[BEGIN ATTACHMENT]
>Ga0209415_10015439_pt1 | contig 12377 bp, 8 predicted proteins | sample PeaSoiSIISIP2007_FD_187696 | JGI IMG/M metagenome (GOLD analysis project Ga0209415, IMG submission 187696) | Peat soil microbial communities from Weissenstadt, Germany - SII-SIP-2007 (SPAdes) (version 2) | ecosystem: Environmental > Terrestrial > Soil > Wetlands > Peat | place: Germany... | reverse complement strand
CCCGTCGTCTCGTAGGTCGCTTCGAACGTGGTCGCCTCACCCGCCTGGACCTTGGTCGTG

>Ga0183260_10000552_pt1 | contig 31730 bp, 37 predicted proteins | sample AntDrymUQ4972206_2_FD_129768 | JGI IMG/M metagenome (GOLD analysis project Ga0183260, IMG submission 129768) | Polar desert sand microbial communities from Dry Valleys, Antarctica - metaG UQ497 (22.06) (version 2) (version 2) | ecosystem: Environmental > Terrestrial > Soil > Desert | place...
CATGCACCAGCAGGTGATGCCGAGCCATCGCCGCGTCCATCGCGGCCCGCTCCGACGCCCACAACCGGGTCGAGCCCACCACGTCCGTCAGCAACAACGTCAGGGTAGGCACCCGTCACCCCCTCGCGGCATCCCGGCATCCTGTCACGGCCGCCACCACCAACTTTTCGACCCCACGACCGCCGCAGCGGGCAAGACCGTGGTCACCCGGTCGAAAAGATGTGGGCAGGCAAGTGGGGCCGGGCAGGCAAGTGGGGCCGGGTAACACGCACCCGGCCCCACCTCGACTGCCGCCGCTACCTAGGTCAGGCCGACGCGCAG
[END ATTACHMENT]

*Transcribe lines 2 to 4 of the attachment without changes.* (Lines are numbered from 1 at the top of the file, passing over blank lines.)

CCCGTCGTCTCGTAGGTCGCTTCGAACGTGGTCGCCTCACCCGCCTGGACCTTGGTCGTG

>Ga0183260_10000552_pt1 | contig 31730 bp, 37 predicted proteins | sample AntDrymUQ4972206_2_FD_129768 | JGI IMG/M metagenome (GOLD analysis project Ga0183260, IMG submission 129768) | Polar desert sand microbial communities from Dry Valleys, Antarctica - metaG UQ497 (22.06) (version 2) (version 2) | ecosystem: Environmental > Terrestrial > Soil > Desert | place...
CATGCACCAGCAGGTGATGCCGAGCCATCGCCGCGTCCATCGCGGCCCGCTCCGACGCCCACAACCGGGTCGAGCCCACCACGTCCGTCAGCAACAACGTCAGGGTAGGCACCCGTCACCCCCTCGCGGCATCCCGGCATCCTGTCACGGCCGCCACCACCAACTTTTCGACCCCACGACCGCCGCAGCGGGCAAGACCGTGGTCACCCGGTCGAAAAGATGTGGGCAGGCAAGTGGGGCCGGGCAGGCAAGTGGGGCCGGGTAACACGCACCCGGCCCCACCTCGACTGCCGCCGCTACCTAGGTCAGGCCGACGCGCAG